Tag Archives: The

So Much Knitting!

27 Jan

I have been commissioned to knit up 7 pairs of Bronco colored wrist warmers. I am currently halfway through the last pair!!! When all is said and done, I will have spent close to 55 hours on these gloves in just over 2 weeks, over 2 skeins of yarn, and I’ll be happy not to knit wrist warmers for a while. =OP
My fingers ache, my head is in a whirl, but I have had a chance to finish a few amazing audiobooks! Got through the last 2 Maze Runner books and found them quite thrilling, though at times I got angry at Thomas. Won’t spoil much for you guys in case you haven’t read it, but it’s called trust for a reason. Other than that, it’s the only issue I really had with the story line. One of my co-workers said he didn’t care for the series about halfway through the second book. I loved it. Though the last book could have done without most of the last few chapters (the Rat Man really started pissing me off), I did not find myself losing interest. In my opinion, it was better than the Divergent series (I couldn’t even finish the last book), which makes it immediately good.
Started on The Night Circus by Erin Morgenstein, read by the charming, handsome and brilliant Jim Dale. I’ve read reviews saying the book is slow moving and kind of boring; the characters aren’t easy to fall into. I have found it quite the opposite. The story isn’t slow. Descriptive? Maybe a little, but I challenge anyone to call anything descriptive after they’ve read The Gormenghast series…The Night Circus is perfectly descriptive meaning it tickles your senses enough to make you feel like you’re there. The story takes place in the latter part of the 1800’s, and mostly centers around the circus which is glorious, mysterious and wonderful. I am especially enthralled with the clock that keeps time using almost everything. Magic is the next level to the story. A duel is the next. I haven’t read enough of the story to grasp the full concept of what both characters are going to do, but I’ve read enough to say I can easily like both sides. It rushes through their adolescence, harboring now on the characters being in their late teens and their involvement in the circus. There are plenty of interesting characters that also fill up most of the pages. All of it is a story I keep going back to excitedly perched to hear the rest. Maybe it’s because I love Jim Dale’s narration; finding his voice comforting and the characters he plays realistic, or Jim Dale in entirety making this story one of the best I’ve read in a while. Whatever it is, highly recommended and I do agree with a bunch of other reviews liking it to a dream.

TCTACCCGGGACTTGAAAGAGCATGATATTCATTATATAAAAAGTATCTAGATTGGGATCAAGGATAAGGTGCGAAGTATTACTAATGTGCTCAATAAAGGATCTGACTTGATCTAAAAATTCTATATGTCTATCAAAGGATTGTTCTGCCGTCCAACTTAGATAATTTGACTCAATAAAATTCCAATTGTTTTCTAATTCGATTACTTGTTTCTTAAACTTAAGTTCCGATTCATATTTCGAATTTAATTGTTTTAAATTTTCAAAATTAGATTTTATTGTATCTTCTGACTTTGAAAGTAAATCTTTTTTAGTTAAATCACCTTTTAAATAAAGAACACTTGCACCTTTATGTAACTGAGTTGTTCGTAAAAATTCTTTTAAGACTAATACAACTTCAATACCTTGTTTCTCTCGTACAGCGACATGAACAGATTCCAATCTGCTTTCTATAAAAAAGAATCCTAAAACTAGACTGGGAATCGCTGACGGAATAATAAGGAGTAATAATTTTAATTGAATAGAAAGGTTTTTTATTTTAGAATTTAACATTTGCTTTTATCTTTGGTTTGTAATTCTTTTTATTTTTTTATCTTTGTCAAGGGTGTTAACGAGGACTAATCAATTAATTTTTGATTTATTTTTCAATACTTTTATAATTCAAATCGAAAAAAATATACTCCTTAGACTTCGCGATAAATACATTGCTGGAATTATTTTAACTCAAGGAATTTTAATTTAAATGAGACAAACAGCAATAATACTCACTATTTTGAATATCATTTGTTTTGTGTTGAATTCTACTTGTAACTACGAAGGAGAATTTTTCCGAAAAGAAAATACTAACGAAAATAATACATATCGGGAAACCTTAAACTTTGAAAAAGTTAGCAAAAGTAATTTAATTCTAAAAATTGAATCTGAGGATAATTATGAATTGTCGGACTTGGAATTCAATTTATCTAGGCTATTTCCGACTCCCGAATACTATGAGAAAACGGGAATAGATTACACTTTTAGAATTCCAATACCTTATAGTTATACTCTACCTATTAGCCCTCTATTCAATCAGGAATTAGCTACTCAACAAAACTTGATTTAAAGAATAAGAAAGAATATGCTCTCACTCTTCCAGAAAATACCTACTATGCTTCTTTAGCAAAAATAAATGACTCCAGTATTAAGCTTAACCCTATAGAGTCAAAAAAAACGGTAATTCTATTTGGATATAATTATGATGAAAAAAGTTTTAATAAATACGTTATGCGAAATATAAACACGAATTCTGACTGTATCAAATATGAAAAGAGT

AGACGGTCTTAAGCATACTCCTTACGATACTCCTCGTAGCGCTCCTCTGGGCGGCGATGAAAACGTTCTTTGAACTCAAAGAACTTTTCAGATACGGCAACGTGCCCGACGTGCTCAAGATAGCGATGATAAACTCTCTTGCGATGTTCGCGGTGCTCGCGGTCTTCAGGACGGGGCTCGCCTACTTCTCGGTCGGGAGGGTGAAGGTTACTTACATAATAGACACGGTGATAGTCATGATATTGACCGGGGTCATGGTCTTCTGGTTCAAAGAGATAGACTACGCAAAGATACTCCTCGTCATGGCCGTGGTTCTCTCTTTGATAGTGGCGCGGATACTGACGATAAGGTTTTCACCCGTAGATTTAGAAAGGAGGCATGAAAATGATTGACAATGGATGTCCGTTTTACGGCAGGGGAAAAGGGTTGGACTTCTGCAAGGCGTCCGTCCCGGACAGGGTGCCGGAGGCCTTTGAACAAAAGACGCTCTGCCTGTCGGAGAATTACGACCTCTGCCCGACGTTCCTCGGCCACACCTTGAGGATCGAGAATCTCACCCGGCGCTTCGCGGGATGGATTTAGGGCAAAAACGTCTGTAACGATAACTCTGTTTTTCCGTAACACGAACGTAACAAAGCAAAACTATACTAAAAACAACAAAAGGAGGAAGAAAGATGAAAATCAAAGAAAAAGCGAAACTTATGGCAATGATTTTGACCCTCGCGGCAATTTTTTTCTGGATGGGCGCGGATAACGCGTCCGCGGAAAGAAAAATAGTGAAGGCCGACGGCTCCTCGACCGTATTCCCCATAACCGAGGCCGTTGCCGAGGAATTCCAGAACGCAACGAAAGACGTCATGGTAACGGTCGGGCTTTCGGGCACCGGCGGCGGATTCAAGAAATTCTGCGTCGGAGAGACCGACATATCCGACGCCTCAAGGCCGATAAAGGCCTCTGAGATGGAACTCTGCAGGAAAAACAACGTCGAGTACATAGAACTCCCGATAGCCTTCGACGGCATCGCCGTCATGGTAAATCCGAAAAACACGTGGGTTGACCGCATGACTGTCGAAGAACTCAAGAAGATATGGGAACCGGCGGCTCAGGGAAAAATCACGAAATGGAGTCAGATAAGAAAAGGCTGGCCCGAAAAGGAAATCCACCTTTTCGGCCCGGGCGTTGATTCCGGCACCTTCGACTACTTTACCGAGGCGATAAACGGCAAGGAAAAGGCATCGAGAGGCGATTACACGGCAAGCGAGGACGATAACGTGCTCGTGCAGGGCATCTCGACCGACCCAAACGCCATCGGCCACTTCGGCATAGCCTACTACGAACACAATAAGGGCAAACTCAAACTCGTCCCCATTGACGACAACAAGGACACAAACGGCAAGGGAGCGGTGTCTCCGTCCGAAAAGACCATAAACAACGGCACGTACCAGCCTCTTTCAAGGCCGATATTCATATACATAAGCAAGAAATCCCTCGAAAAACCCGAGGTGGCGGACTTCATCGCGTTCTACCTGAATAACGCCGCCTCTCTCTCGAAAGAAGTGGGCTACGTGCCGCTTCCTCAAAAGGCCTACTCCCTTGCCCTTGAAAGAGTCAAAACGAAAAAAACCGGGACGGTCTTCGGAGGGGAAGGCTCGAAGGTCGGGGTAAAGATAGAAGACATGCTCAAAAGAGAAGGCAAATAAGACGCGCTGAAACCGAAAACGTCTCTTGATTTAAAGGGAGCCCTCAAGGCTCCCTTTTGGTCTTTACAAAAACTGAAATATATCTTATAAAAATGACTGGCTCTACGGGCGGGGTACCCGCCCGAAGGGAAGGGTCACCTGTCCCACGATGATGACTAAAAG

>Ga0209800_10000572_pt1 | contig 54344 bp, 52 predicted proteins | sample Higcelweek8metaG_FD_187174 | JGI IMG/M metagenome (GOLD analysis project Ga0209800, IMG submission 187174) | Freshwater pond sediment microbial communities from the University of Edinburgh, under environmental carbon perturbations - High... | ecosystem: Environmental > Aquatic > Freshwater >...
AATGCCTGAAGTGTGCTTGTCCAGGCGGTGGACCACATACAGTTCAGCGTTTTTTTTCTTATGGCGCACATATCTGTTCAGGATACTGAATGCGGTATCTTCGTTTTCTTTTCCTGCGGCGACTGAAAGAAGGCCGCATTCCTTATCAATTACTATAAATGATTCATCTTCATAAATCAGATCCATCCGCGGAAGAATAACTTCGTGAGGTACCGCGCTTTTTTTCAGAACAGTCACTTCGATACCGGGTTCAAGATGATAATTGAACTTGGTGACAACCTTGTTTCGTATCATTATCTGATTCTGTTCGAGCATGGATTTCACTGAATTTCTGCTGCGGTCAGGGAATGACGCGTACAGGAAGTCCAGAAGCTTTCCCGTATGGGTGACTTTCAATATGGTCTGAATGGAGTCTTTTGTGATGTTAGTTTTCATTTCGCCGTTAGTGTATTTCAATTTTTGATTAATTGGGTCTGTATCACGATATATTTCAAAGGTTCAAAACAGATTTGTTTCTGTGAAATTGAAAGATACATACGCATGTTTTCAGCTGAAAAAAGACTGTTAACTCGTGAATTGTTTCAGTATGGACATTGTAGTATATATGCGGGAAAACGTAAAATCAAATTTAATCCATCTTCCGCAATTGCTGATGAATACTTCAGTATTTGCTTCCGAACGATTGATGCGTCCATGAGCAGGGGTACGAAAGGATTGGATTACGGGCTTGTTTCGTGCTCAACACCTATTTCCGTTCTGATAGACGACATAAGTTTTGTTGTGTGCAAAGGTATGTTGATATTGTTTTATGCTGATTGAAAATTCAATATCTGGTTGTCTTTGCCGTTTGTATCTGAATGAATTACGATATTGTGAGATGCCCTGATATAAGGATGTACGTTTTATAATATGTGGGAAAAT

My thoughts and prayers are with those on the north east part of our country these next couple of days, but wherever you are, I hope this update finds you well, safe and happy!

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The Hunger Games = 8/10

31 Jan

Only because I don’t have time to physically sit down and read, I have been listening to audiobooks while I do my crafting.  And as such, to keep you guys in the loop (pun intended? what do you think?) of what I’m reading or to maybe give you book suggestions on which wonder to read next, I will be giving reports every now and again, but only after I finish a book.  One of my new years resolutions have been to read more, and so far this month I have finished three books! This is a report on just one of those books, however.  The other reports will be soon to come as soon as I can find time to sit down and write! (LOL)

The Hunger Games
by: Suzanne Collins

The Hunger Games is based in a futuristic ‘America,’ now taken over by a government that seems hell based to keep their territory and employees spoiled in the latest fashion, the most up-to-date performance and image changing surgeries, while giving not much help or care to the surrounding districts.  There are twelve districts surrounding this highly evolved city called Panem.  Each district is responsible for producing a part of agriculture that everyone shares, important for survival.  As we learn in the story, district twelve – where most of the story involves around – is a coal mining district, and also the same district where our heroine, Katness Everdeen, is from.  Her father died in a coal mining accident along with another father of Gale Hawthorne, a friend of Katness.